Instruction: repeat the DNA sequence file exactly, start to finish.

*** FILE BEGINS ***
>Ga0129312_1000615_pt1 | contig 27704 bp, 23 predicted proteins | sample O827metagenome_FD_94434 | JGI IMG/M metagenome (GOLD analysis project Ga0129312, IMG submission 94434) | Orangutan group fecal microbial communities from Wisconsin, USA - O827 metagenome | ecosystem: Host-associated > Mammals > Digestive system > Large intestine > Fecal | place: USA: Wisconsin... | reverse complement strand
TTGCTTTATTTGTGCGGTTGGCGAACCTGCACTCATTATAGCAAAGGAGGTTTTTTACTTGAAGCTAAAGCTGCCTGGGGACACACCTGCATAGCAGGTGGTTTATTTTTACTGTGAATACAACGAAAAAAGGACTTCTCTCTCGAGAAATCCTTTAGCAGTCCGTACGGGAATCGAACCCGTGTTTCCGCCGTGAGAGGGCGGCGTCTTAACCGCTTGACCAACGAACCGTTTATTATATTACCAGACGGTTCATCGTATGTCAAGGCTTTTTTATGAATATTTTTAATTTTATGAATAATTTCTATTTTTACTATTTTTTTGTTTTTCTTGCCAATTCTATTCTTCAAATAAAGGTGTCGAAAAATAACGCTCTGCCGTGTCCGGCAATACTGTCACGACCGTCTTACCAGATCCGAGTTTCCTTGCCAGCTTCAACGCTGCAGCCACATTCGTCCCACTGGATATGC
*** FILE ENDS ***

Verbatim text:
>Ga0129312_1000615_pt1 | contig 27704 bp, 23 predicted proteins | sample O827metagenome_FD_94434 | JGI IMG/M metagenome (GOLD analysis project Ga0129312, IMG submission 94434) | Orangutan group fecal microbial communities from Wisconsin, USA - O827 metagenome | ecosystem: Host-associated > Mammals > Digestive system > Large intestine > Fecal | place: USA: Wisconsin... | reverse complement strand
TTGCTTTATTTGTGCGGTTGGCGAACCTGCACTCATTATAGCAAAGGAGGTTTTTTACTTGAAGCTAAAGCTGCCTGGGGACACACCTGCATAGCAGGTGGTTTATTTTTACTGTGAATACAACGAAAAAAGGACTTCTCTCTCGAGAAATCCTTTAGCAGTCCGTACGGGAATCGAACCCGTGTTTCCGCCGTGAGAGGGCGGCGTCTTAACCGCTTGACCAACGAACCGTTTATTATATTACCAGACGGTTCATCGTATGTCAAGGCTTTTTTATGAATATTTTTAATTTTATGAATAATTTCTATTTTTACTATTTTTTTGTTTTTCTTGCCAATTCTATTCTTCAAATAAAGGTGTCGAAAAATAACGCTCTGCCGTGTCCGGCAATACTGTCACGACCGTCTTACCAGATCCGAGTTTCCTTGCCAGCTTCAACGCTGCAGCCACATTCGTCCCACTGGATATGC